Have you ever clicked on a story in your Facebook timeline that you knew wasn’t true?
“Pope Francis Just Backed Donald Trump.”
Or: “Learn how this Bloemfontein millionaire makes $13 000 a day!”
On the surface these stories may seem frivolous, even funny. What harm can be done if I clicked on them, I thought.
Not true. Fake news has become a powerful, multibillion-dollar industry that is not only killing credible media and brand integrity, but also democracy.
Every time you click on a fake news article, someone makes money through advertising served programmatically by Google and others on these sites.
In countries like Macedonia, fake news has become an industry. Children drop out of school to run fake news websites that helped to elect Trump as US president.
As these News24 investigations shows, fake news is not a new phenomenon, thought out by Trump.
Mis- and disinformation have been around for ages, used by those in power to mislead or sway public opinion (and funds) in their favour.
But the internet has levelled the playing field and a pimple-faced teenager from Macedonia can now influence the US election and make serious money by publishing fabricated stories on websites he created in his parents’ house, as this investigation by Wired.com shows. “Boris”, the 18-year-old protagonist of the piece, pocketed $16 000 (about R220 000) in just three months from Google AdSense advertising on his fake news sites. The average monthly salary in Macedonia is $371 (about R5 200).
A recent survey by Edelman found that 7 out of 10 global citizens who participated were worried about fake news being used as a weapon. We have seen this during the Trump campaign, when false stories were created to influence the sentiments of voters.
But we have also seen it here in South Africa.
In May 2017, Somali shopkeepers were attacked in KwaMashu after a piece of fake news, claiming foreigners were abducting children from the township, was distributed over WhatsApp.
Also in mid-2017, the Zuptas in cahoots with their British spin doctors Bell Pottinger, unleashed an army of Twitter bots against journalists for revealing the extent of state capture in South Africa.
Service providers from India and Israel were contracted to target legitimate news sources and journalists, who were reporting critically on the Gupta empire.
Thousands of fake Twitter accounts were set up to distribute vile, defamatory misinformation, and websites titled “White Monopoly Capital” were established to smear journalists and analysts critical of state capture.
At a time when the traditional media model is broken and digital publications are battling for revenue against the duopoly of Facebook and Google, this is a must-win battle for media companies like Media24 that still believe in the value of quality journalism.
Neither Facebook, nor Google, YouTube or Twitter employ a single journalist. Yes, they have all hired media professionals to smooth out partnerships with media houses, but they still rely on our journalism to populate their timelines with trustworthy news.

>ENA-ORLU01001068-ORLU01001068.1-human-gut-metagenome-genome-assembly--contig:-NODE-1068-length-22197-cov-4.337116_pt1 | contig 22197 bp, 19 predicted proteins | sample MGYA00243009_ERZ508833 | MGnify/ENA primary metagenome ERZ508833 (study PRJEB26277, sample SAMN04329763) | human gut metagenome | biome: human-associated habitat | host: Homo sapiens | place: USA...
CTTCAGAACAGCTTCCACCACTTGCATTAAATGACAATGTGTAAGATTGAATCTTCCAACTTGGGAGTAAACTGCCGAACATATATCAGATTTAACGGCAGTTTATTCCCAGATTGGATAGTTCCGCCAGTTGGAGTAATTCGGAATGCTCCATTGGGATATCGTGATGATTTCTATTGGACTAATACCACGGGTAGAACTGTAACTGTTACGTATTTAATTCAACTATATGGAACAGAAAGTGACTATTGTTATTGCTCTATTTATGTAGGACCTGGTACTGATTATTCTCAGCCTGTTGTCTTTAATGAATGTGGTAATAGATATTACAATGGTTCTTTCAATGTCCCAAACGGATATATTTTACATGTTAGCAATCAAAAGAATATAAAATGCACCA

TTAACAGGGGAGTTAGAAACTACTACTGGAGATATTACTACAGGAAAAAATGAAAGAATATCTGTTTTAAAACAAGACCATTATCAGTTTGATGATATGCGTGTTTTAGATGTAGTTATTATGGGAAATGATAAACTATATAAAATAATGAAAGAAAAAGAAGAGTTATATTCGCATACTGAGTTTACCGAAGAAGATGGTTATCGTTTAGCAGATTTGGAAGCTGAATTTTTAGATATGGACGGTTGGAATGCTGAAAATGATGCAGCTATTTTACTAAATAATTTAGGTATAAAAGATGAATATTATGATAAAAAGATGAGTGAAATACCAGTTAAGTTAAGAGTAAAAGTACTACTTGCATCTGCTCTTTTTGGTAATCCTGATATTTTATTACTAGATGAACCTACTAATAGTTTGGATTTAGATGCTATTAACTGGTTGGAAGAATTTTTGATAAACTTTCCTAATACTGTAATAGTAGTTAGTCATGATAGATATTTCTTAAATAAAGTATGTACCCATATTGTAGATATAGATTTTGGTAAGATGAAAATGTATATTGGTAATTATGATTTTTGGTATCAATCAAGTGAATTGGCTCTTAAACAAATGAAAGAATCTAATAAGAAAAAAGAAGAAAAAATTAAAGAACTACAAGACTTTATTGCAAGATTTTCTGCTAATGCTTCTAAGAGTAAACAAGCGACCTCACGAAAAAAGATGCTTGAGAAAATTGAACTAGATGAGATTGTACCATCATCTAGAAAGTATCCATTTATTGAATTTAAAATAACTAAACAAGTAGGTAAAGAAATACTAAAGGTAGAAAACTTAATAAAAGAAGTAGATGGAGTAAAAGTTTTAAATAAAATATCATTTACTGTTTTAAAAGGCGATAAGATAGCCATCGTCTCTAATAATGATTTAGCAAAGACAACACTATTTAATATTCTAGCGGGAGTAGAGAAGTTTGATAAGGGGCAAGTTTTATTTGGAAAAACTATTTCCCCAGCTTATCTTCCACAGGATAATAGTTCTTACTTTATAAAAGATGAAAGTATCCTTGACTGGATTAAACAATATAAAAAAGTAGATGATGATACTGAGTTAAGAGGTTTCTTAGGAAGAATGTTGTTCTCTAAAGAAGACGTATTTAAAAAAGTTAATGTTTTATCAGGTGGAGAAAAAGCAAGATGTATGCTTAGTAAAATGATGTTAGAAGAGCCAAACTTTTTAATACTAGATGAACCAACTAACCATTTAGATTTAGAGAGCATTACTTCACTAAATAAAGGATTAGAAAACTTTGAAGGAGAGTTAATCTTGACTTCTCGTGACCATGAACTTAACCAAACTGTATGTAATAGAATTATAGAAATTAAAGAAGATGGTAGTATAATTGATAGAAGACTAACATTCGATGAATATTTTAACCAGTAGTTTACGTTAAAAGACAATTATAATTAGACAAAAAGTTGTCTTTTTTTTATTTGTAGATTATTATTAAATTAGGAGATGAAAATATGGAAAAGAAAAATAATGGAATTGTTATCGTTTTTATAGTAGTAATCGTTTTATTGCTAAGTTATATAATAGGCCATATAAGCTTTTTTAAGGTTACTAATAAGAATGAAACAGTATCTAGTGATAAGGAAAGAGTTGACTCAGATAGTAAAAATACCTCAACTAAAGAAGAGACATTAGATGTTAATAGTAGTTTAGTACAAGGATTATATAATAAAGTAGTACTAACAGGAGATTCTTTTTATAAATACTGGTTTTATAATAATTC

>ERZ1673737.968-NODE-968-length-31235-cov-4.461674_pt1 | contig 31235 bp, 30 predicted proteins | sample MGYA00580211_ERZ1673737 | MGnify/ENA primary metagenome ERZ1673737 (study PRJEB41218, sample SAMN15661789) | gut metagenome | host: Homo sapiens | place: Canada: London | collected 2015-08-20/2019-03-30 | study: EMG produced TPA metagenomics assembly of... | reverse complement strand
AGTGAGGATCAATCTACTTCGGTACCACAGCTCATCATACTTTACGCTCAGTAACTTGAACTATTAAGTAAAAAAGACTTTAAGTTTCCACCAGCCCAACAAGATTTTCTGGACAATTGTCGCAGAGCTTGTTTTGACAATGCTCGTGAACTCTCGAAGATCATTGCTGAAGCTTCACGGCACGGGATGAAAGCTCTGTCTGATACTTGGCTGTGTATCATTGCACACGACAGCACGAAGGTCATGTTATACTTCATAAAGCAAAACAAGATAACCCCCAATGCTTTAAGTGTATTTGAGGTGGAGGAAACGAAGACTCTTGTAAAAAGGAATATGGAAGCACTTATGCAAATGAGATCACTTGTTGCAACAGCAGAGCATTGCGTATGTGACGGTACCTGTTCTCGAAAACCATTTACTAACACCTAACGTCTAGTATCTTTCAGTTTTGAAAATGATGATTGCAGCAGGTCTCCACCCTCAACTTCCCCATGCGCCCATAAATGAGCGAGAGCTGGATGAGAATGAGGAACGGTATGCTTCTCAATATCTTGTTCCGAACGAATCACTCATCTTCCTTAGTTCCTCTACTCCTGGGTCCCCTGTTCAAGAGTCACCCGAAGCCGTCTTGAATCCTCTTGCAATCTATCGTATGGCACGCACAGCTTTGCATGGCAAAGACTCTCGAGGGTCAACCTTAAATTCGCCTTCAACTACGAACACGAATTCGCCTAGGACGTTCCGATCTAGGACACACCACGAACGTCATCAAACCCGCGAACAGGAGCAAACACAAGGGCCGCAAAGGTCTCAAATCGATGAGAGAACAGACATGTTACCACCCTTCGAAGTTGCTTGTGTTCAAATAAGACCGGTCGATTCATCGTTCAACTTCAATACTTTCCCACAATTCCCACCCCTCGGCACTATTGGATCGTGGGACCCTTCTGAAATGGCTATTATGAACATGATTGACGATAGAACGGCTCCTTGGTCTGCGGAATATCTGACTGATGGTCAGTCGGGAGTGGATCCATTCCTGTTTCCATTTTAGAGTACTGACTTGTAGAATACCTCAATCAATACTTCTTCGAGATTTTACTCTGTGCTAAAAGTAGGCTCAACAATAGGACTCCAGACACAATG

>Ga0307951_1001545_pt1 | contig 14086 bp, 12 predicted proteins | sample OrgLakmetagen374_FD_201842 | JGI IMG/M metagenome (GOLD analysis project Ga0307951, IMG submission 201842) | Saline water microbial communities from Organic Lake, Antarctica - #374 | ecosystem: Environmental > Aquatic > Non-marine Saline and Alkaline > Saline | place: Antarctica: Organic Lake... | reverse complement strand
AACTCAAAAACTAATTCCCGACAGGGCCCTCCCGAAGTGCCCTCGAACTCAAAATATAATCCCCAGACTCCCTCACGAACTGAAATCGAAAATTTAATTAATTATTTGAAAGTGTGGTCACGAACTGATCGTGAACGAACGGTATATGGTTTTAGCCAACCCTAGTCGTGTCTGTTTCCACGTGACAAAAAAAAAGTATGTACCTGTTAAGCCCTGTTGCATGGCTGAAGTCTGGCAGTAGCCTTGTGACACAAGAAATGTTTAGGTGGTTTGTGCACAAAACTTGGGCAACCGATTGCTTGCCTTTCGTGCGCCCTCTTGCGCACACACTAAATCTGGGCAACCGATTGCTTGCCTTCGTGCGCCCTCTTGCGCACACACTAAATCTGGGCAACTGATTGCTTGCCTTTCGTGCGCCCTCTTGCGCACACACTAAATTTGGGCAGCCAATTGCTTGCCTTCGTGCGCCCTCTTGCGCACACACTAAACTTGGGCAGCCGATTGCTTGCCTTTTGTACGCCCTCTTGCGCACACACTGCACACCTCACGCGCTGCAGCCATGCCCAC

Good journalism is expensive and every cent of digital advertising that goes to fake news websites means less money to employ credible, trustworthy reporters.
How do we turn this corner?
Firstly, we need you, our readers, to help us fight the scourge of fake news by not clicking on it; as simple as that. As tantalising as those headlines may be, remember that every time you click on one of those too-good-to-be-true stories, you effectively help the creators of fake news to earn money and create more fake news.
Do not share stories on your social networks if you are not certain of the veracity thereof. Always check the source of the news; if it’s a name you don’t know, it’s probably fake. When in doubt, contact the Press Council of South Africa to check if the title is registered and thereby regulated by the Press Code.
Install the KnowNews browser extension developed by Media Monitoring Africa for your browser. It will automatically flag when you have opened a dodgy news site.
Advertisers and ad agencies must make tough decisions about where they spend their digital rands. Although Facebook and Google may sell you bigger reach for your spend, I would argue that credible publishers offer you more value than the behemoths.
With an estimated 80% to 90% of digital ad spend by South African companies going abroad to Facebook and Google, local business should ask themselves whether they are willing to pay a premium to sustain credible journalism, a good society and ultimately a strong democracy.
As journalists, we don’t have a choice but to keep on producing quality, factual and fair content for our publications. That is still our most powerful weapon in the fight against fake news.
The trust you give us every time you open a story on News24 is our most precious asset – to readers and advertisers.
We will not be defeated – not by the creators of fake news; the distributors of false propaganda to attack journalism; the multinational distributors of this content; or by the algorithms used to undermine and destroy our hard-won democracy.
Please join us on this journey and send me your thoughts and suggestions to firstname.lastname@example.org.
Adriaan Basson is editor-in-chief of News24. Follow him on Twitter.